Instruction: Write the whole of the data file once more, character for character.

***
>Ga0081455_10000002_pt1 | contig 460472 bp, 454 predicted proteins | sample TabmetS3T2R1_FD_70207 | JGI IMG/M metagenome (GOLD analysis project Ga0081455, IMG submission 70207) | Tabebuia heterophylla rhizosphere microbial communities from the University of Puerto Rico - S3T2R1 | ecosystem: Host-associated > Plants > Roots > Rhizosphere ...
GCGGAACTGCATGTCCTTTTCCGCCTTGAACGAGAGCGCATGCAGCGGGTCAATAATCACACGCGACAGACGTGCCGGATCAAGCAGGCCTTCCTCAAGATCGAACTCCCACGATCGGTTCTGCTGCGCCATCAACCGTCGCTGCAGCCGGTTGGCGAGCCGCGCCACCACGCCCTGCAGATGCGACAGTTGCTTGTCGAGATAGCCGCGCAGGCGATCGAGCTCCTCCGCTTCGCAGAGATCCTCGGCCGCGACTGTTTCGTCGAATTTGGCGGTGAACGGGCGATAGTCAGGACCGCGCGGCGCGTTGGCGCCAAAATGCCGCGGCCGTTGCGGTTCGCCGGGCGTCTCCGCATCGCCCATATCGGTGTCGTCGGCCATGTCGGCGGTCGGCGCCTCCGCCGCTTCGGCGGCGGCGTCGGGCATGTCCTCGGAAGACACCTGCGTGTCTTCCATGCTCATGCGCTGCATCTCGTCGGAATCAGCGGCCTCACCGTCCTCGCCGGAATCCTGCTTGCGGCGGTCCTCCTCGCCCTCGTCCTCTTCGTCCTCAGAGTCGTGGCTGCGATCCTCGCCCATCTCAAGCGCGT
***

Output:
>Ga0081455_10000002_pt1 | contig 460472 bp, 454 predicted proteins | sample TabmetS3T2R1_FD_70207 | JGI IMG/M metagenome (GOLD analysis project Ga0081455, IMG submission 70207) | Tabebuia heterophylla rhizosphere microbial communities from the University of Puerto Rico - S3T2R1 | ecosystem: Host-associated > Plants > Roots > Rhizosphere ...
GCGGAACTGCATGTCCTTTTCCGCCTTGAACGAGAGCGCATGCAGCGGGTCAATAATCACACGCGACAGACGTGCCGGATCAAGCAGGCCTTCCTCAAGATCGAACTCCCACGATCGGTTCTGCTGCGCCATCAACCGTCGCTGCAGCCGGTTGGCGAGCCGCGCCACCACGCCCTGCAGATGCGACAGTTGCTTGTCGAGATAGCCGCGCAGGCGATCGAGCTCCTCCGCTTCGCAGAGATCCTCGGCCGCGACTGTTTCGTCGAATTTGGCGGTGAACGGGCGATAGTCAGGACCGCGCGGCGCGTTGGCGCCAAAATGCCGCGGCCGTTGCGGTTCGCCGGGCGTCTCCGCATCGCCCATATCGGTGTCGTCGGCCATGTCGGCGGTCGGCGCCTCCGCCGCTTCGGCGGCGGCGTCGGGCATGTCCTCGGAAGACACCTGCGTGTCTTCCATGCTCATGCGCTGCATCTCGTCGGAATCAGCGGCCTCACCGTCCTCGCCGGAATCCTGCTTGCGGCGGTCCTCCTCGCCCTCGTCCTCTTCGTCCTCAGAGTCGTGGCTGCGATCCTCGCCCATCTCAAGCGCGT